How to Decorate Easter Eggs

Children Learning How to Decorate Easter EggsChildren Learning How to Decorate Easter Eggs
(Source: ©iStock/hallgerd)

Knowing how to decorate Easter eggs is one skill that every child wants to learn. It's an ancient tradition that's still enjoyed by both adults and children alike. Most of all, it's fun to involve the entire family and color Easter eggs the old fashioned way. Experience an easy, fun way to welcome the festival of Easter and celebrate family togetherness and love.

On this page, you'll find some vintage Easter egg decorating ideas to help you have a memorable time with your family. As for the mess, decide before you begin that you'll clean it up together and don't worry about it. Even the cleanup can be fun if it's handled right. It's all a necessary part of learning how to do a new handicraft.

How to Prepare Eggs for Coloring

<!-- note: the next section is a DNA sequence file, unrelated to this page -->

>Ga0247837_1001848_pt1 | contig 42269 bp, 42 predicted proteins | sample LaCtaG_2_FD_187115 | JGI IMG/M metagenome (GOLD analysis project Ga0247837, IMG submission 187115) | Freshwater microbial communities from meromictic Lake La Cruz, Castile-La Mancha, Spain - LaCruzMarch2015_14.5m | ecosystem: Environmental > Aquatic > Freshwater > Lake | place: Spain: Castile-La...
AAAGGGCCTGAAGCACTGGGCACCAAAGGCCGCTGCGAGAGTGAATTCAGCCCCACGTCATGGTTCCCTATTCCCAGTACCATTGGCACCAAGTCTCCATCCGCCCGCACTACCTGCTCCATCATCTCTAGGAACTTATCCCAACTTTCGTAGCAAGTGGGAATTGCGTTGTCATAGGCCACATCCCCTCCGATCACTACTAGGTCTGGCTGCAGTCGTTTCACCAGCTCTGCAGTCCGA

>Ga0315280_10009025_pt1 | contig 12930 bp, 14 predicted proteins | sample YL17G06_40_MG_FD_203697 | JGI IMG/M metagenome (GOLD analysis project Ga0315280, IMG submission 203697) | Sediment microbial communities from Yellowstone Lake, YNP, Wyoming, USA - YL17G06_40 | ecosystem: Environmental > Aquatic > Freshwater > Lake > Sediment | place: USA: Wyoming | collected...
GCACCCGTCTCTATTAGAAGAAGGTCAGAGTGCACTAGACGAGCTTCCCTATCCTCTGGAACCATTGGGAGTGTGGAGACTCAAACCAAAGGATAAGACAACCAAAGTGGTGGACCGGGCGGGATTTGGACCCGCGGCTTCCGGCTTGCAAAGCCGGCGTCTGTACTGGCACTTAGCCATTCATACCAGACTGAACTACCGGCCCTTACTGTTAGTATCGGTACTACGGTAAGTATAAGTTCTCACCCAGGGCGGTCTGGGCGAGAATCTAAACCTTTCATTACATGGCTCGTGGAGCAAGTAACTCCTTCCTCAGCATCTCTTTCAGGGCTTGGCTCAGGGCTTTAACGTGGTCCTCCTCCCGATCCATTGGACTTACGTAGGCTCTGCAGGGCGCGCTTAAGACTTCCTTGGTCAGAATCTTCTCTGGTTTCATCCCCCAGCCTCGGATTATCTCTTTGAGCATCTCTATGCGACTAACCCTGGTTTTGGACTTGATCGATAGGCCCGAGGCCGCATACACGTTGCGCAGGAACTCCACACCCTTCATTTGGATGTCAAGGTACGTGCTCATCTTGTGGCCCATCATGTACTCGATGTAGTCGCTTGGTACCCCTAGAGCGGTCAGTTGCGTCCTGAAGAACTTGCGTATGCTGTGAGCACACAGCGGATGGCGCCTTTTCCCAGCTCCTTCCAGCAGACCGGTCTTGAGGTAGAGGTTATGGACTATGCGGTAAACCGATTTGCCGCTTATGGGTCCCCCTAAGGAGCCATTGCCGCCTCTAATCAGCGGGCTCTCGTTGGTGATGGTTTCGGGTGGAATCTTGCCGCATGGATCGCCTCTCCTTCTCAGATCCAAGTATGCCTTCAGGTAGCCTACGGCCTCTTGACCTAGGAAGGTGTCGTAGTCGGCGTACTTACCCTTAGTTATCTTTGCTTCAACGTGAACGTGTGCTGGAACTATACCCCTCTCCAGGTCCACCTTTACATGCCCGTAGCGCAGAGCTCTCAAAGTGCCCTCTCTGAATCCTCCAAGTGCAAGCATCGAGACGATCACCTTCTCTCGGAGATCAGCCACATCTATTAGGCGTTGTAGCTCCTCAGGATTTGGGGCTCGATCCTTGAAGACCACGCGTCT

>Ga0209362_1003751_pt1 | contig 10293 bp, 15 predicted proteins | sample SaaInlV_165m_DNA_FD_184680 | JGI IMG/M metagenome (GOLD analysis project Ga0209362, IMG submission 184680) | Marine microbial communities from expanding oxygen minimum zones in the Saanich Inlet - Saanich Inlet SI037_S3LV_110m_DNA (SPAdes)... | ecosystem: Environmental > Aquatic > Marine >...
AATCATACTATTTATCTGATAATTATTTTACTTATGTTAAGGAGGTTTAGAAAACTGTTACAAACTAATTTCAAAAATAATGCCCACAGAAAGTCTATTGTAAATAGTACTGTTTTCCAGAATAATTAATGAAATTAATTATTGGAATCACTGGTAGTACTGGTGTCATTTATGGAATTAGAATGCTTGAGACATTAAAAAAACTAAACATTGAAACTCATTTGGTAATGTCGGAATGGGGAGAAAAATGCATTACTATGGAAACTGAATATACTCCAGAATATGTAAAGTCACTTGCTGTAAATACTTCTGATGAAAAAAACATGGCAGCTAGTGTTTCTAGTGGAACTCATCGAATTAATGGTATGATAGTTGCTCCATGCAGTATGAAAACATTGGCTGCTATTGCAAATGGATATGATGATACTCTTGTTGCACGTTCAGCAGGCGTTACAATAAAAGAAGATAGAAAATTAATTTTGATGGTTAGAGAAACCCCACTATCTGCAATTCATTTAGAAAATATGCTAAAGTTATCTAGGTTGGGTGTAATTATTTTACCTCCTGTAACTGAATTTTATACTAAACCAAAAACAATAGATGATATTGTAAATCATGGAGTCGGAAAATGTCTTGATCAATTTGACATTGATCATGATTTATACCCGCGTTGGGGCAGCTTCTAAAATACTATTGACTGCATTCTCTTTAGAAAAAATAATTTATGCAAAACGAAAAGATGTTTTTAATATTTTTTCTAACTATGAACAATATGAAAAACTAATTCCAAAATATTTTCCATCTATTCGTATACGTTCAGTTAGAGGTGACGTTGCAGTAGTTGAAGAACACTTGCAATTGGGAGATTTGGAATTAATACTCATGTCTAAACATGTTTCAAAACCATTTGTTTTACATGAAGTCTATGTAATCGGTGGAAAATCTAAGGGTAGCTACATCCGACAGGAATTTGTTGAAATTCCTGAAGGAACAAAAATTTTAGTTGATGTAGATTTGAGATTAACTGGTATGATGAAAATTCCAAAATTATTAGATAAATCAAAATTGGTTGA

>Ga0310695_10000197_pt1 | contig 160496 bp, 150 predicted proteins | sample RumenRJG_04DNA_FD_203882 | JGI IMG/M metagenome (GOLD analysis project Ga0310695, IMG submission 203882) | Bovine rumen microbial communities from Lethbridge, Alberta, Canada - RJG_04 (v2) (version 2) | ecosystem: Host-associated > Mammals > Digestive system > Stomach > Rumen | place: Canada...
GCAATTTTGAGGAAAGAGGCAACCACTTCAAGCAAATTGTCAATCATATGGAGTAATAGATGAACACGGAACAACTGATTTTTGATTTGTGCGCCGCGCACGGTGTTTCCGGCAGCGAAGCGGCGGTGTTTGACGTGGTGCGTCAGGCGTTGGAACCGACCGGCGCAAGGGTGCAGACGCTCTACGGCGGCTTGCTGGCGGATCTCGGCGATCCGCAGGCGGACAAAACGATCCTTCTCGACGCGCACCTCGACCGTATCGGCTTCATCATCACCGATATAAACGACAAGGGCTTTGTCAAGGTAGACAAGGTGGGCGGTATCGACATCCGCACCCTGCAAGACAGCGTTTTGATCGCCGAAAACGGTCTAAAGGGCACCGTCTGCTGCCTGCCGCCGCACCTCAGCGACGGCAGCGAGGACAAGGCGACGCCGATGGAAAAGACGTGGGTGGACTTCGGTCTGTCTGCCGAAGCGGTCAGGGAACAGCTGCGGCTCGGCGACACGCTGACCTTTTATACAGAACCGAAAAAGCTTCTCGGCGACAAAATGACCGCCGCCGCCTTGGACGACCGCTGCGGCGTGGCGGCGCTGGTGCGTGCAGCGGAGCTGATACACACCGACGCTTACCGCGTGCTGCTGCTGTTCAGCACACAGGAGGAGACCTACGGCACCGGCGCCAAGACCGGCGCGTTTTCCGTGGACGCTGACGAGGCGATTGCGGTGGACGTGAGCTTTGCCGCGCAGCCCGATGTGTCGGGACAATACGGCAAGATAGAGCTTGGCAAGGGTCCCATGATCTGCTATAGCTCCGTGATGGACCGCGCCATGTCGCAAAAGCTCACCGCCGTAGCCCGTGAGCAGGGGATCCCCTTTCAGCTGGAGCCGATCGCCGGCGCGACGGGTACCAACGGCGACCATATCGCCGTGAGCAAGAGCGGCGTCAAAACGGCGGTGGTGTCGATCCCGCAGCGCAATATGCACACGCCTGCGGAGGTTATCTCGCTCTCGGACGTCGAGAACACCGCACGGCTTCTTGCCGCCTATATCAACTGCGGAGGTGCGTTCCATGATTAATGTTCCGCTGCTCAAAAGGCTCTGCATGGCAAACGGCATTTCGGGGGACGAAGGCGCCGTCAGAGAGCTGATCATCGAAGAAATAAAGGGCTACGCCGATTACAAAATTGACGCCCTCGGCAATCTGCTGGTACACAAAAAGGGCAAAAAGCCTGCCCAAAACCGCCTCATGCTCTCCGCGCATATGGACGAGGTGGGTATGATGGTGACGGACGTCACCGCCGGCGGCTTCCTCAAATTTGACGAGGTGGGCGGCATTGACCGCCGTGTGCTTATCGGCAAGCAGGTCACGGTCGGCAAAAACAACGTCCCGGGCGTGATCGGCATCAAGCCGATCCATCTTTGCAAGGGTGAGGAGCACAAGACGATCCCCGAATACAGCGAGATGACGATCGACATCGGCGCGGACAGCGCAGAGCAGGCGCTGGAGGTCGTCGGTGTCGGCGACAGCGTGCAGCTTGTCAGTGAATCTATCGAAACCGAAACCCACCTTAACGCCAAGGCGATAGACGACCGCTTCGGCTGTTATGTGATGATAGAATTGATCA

Learning how to decorate Easter eggs is so much easier when your eggs are prepared properly for coloring. There are three ways you can prepare eggs for painting or dyeing:

  • You can use fresh eggs.

  • You can blow an egg to remove its contents.

  • You can hard boil the eggs.

How to choose? A decorated fresh egg will not last long and will create a mess if broken, a hard boiled egg lasts longer, but a blown egg that's decorated will last for years. That said, a hard boiled egg is much less fragile and easier for young kids to handle.

How to Hard Boil Eggs for Decorating

If want your kids to use hard boiled eggs when learning how to decorate Easter eggs, then you'll need to plan ahead to avoid disappointment. Allow at least 90 minutes to boil and prepare the eggs.

Be careful not to cook your eggs by placing them in already boiling water. The temperature difference makes it almost certain that the shells will crack. Instead, place the desired number of eggs into cold or lukewarm water and put the pot on the stove. The water should just cover the eggs.